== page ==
When you say: “The authors admit that the study is under-powered to draw any conclusions from it and yet their very next line is “Homeopathy should be considered for use as an adjunct to oral rehydration for this illness”. In the arena of evidence based medicine this conclusion would NEVER be drawn. A pharmaceutical company who tried to market its product on this level of evidence would face millions in fines,” there are two assumptions that I must address. The first is that off-label use is not rampant and out-of-control, despite the few fines leveled. Physicians use drugs for all sorts of purposes, and off-label uses are listed in reference manuals. To make the claim that this does not occur and that the fines do anything more than add slightly to the cost of business is to assume a level of integrity that does not exist, and possibly should not exist. Given the choice of doing no treatment and doing an off-label treatment, which of us would reach up and tell the doctor: “please, if there isn’t a set of twenty perfect RCTs for this, don’t give me that drug.”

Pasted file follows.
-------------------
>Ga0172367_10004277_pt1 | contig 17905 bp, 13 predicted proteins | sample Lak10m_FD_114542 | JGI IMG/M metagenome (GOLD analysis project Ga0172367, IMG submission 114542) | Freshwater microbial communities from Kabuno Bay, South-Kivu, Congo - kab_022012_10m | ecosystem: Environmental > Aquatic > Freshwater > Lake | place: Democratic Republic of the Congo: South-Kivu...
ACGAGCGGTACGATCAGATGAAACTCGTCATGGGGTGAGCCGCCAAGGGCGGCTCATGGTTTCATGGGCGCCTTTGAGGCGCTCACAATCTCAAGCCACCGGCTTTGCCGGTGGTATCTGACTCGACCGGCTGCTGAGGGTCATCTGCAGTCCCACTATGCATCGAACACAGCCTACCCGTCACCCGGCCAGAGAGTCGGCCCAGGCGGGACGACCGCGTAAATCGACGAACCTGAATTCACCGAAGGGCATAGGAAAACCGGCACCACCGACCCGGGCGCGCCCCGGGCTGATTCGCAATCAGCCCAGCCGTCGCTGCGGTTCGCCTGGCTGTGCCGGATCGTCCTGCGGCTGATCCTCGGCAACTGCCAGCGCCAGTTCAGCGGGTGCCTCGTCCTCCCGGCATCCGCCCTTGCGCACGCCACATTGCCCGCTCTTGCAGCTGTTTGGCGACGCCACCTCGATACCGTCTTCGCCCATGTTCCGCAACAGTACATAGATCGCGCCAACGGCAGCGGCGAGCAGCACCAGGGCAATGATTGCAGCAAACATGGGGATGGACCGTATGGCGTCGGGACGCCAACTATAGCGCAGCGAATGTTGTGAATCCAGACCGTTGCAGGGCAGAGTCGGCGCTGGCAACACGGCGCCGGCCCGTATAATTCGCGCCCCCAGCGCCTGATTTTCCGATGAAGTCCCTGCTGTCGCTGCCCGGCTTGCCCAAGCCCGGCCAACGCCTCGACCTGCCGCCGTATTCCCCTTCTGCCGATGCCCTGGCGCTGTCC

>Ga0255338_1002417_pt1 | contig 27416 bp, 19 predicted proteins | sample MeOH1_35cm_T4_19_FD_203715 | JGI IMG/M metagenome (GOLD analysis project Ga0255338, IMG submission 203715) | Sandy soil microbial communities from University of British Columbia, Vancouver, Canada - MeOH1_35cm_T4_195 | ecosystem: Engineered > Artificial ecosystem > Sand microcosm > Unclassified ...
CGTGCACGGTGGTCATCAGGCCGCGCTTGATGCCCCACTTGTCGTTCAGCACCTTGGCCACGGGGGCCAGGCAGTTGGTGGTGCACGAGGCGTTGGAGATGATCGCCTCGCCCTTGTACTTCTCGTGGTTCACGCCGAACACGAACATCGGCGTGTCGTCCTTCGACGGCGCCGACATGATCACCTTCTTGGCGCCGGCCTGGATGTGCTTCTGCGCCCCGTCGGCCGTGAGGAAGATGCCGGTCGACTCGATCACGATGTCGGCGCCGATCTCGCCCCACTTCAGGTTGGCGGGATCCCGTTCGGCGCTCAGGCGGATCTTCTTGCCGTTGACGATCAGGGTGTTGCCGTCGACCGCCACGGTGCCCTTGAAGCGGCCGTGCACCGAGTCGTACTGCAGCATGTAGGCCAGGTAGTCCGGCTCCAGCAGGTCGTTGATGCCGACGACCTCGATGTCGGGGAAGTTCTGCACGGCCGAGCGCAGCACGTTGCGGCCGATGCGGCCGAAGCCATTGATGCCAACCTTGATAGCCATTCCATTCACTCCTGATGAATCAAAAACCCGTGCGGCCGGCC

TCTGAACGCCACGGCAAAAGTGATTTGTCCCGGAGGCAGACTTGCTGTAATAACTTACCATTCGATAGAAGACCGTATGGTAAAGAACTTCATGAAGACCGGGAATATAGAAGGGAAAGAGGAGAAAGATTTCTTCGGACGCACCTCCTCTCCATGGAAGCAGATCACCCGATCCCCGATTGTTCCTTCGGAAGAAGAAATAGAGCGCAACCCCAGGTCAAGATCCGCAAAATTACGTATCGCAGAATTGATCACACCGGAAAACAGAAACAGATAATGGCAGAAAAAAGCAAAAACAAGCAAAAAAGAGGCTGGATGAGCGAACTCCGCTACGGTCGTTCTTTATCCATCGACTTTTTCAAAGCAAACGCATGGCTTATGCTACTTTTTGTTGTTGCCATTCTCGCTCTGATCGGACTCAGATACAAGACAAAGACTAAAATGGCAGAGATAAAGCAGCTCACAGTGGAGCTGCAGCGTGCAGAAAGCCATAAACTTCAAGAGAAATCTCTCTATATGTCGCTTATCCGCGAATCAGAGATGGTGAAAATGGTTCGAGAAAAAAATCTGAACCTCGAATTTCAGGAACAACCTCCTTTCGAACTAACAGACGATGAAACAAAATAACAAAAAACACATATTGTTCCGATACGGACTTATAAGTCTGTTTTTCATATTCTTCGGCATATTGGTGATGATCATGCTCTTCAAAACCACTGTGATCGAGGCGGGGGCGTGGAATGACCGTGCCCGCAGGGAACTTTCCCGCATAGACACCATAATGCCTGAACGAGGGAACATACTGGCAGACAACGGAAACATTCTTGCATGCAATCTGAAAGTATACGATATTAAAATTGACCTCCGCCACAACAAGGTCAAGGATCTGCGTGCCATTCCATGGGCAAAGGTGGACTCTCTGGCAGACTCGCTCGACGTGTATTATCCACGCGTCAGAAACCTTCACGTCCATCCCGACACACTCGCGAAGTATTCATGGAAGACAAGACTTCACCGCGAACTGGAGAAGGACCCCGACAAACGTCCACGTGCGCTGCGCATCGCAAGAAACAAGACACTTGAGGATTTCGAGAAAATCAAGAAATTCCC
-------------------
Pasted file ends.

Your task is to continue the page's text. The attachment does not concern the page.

Which brings me to the second point. Let us leave the evidence-based Colosseum, a place that in my doubting mind only exists in the clouds, and likely right next to the perfect RCT laboratory.  Any examination of the Cochrane database will show that, far from conclusive, of all the reviews 96% recommended further research. Unless you have a list of studies and drugs you use that outperforms what the Database has compiled, I feel hopeless applying your standards to medicine.  If we were going to wait for evidence-based medicine to give us conclusive answers, we would have nothing to offer the ill today.